Child, Youth and Family Central hero Terry Taylor – Forty years of helping families
In 1970, 23-year-old TERRY TAYLOR walked into Wellington’s Child Welfare Division of the Department of Education. In 2010, he walks into the Napier office of Child, Youth and Family, still ready "…to do something worthwhile".
What’s your most enduring memory of your early days on the job?
In those days our caseloads were measured, literally, in the hundreds and the workload was divided up by gender. The women were called child welfare officers and managed all the girls and the boys aged up to nine years; the men managed all the boys nine and over. The job was much more varied. We did adoptions, which was nice work, inspected and licensed childcare centres, and followed up every child born out of wedlock to speak to the mother…often to be shown the way off the property.
What was the training like back then?
There was a general lack of guidance and no practice framework, but I worked off my Child Welfare manual, which I still have somewhere. It gave instruction about lots of practical things, like how to write a letter to the superintendent of child welfare. He was quite a stickler about correct use of the English language; he once sent out a four-page memo on the need for brevity. You had to write a letter to him every time you wanted something for a kid, like a bicycle, to explain why it was needed. He’d then reply personally with a yes or no.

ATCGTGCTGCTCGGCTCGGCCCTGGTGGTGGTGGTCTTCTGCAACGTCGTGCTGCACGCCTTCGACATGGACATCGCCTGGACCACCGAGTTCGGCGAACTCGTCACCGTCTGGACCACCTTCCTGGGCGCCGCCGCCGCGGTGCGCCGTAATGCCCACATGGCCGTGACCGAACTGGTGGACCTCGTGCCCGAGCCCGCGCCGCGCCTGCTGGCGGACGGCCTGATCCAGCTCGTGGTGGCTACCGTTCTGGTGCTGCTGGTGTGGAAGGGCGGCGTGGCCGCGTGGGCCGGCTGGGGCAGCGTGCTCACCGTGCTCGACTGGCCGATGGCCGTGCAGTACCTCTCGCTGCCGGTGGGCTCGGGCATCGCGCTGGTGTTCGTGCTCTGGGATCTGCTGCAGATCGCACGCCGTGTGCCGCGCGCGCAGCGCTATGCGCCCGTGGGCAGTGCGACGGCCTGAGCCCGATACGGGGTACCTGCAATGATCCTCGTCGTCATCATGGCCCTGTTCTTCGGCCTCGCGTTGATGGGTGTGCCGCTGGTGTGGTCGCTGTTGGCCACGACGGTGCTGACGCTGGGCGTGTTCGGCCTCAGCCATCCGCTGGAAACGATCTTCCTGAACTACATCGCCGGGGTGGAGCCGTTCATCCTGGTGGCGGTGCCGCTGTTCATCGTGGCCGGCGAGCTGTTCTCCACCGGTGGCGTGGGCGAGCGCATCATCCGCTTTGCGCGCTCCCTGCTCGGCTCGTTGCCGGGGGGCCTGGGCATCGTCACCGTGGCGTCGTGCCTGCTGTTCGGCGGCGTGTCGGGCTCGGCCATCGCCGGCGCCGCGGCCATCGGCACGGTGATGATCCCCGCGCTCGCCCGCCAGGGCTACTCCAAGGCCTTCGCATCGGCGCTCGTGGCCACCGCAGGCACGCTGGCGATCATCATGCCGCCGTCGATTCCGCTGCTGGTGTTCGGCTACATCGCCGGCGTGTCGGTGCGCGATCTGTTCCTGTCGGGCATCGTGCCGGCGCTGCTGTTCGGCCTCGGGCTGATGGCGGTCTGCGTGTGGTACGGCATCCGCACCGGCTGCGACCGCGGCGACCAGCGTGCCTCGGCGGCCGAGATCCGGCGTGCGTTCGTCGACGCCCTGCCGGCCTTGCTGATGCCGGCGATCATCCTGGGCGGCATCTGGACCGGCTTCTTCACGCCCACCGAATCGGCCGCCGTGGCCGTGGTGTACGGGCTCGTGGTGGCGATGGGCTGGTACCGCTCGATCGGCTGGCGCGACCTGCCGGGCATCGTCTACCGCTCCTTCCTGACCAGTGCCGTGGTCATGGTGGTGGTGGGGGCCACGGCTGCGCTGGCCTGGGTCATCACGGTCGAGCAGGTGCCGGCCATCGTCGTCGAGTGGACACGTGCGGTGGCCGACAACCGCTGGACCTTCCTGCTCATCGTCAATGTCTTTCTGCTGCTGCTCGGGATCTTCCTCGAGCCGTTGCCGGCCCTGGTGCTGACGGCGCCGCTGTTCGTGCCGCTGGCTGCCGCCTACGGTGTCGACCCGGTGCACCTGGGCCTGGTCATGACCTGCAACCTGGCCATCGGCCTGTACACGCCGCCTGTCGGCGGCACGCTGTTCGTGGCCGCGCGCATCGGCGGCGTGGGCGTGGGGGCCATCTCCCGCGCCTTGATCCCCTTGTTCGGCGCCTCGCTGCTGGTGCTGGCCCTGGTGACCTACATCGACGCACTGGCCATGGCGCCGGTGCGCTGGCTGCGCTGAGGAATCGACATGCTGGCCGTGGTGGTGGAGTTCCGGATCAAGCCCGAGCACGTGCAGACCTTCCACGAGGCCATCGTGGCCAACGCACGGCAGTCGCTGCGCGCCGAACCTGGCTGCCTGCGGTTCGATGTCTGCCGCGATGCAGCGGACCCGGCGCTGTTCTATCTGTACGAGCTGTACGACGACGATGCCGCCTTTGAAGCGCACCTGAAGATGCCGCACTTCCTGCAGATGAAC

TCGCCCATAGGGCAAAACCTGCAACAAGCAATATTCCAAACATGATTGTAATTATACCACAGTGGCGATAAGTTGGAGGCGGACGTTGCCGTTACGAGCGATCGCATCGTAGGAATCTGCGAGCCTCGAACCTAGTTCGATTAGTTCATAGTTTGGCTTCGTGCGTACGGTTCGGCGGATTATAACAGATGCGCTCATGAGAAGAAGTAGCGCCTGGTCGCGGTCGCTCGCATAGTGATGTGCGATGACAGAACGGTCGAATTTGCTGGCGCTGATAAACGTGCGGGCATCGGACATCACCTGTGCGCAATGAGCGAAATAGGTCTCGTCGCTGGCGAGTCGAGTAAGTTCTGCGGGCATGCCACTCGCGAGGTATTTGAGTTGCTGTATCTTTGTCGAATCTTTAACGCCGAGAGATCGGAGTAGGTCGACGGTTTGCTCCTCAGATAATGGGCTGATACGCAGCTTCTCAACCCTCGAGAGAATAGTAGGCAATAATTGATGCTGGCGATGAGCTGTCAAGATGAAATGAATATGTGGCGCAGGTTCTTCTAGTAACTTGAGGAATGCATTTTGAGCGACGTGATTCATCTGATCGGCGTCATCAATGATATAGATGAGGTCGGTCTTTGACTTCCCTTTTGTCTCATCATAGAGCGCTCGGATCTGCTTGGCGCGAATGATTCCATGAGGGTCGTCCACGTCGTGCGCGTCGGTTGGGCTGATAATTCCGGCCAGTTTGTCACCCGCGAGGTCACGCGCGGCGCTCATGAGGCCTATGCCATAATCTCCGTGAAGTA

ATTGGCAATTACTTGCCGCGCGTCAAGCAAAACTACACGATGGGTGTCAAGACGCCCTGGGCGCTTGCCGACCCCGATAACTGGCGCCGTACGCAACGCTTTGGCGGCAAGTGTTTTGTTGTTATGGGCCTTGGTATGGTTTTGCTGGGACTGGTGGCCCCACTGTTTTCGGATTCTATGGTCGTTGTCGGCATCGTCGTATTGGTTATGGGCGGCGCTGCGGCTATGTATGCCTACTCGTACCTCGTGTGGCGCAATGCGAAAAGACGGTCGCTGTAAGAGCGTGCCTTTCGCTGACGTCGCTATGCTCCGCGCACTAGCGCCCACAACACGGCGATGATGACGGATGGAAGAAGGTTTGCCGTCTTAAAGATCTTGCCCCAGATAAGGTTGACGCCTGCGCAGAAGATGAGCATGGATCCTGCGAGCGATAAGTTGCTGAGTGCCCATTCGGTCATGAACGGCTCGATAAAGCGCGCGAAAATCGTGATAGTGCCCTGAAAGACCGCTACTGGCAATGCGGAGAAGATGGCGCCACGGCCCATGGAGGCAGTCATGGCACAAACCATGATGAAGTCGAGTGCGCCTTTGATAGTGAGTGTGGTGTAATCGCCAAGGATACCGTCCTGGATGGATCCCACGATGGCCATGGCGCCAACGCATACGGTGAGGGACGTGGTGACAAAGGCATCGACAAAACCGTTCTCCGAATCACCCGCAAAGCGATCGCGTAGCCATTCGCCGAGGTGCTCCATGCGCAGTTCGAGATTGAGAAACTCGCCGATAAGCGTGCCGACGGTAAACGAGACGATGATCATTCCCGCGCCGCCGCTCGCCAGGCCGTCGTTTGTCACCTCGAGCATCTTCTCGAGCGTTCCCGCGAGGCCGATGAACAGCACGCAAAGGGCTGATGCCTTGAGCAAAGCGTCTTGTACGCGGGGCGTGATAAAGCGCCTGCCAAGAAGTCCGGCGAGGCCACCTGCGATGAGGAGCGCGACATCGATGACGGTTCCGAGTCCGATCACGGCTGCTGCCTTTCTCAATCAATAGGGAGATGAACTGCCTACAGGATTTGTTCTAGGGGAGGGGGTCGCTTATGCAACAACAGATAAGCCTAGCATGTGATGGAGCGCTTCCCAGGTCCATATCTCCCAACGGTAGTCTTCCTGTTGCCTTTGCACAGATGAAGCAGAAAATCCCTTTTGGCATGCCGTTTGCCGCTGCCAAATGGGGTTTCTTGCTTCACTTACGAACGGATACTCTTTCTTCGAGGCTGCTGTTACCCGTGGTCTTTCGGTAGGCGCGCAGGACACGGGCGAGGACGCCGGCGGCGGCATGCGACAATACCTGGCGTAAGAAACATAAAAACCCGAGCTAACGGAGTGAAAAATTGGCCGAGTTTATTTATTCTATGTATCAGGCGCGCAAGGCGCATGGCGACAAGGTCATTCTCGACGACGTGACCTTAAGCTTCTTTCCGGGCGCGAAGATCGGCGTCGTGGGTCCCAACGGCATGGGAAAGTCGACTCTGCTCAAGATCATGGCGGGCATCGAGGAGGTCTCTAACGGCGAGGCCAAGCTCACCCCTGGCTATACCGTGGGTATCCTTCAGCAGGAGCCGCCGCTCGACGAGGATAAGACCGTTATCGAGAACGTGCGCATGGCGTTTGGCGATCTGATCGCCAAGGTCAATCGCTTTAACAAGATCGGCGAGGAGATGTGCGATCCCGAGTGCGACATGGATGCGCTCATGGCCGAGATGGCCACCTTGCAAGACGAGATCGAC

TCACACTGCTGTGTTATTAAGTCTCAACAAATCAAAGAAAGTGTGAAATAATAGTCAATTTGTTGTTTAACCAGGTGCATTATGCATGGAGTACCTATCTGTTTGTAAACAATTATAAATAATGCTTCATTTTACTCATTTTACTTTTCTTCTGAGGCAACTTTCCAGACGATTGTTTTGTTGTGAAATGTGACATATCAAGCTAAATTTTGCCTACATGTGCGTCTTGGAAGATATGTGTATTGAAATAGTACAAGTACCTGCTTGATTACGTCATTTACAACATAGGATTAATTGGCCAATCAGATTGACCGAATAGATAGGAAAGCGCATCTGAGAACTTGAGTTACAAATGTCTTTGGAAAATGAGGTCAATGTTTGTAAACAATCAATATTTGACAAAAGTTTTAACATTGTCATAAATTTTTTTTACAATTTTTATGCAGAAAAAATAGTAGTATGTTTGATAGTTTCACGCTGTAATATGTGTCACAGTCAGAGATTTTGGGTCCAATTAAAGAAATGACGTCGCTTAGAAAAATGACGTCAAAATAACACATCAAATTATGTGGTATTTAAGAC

Other things have changed, as well. Is it true that back then you could smoke right in the office?
I’d light up at the desk and not a murmur from my roommates. Fortunately, in the light of today’s culture, smoking was a passing phase.
What’s been the most positive change you’ve seen over the years?
Definitely the introduction of family decision making and strength-based practice. The Turnell-style Case Consult tool and the 3-houses, which have proven to be effective in talking with children, are a couple of examples.
What’s the secret to your professional longevity?
Obedience and clean living. No, the real answer is – my colleagues! It’s definitely the joking relationship with colleagues, and their support, that eases the stress and pressure when things have been especially tough. They make the job bearable because there are times when it’s pretty tense. Every day I’m filled with admiration for the courage of the frontline social workers who have to challenge violent families with only their skills to protect them. So, at this stage in my career, what I love doing is training newer social workers in good practice and passing on the stuff that helps.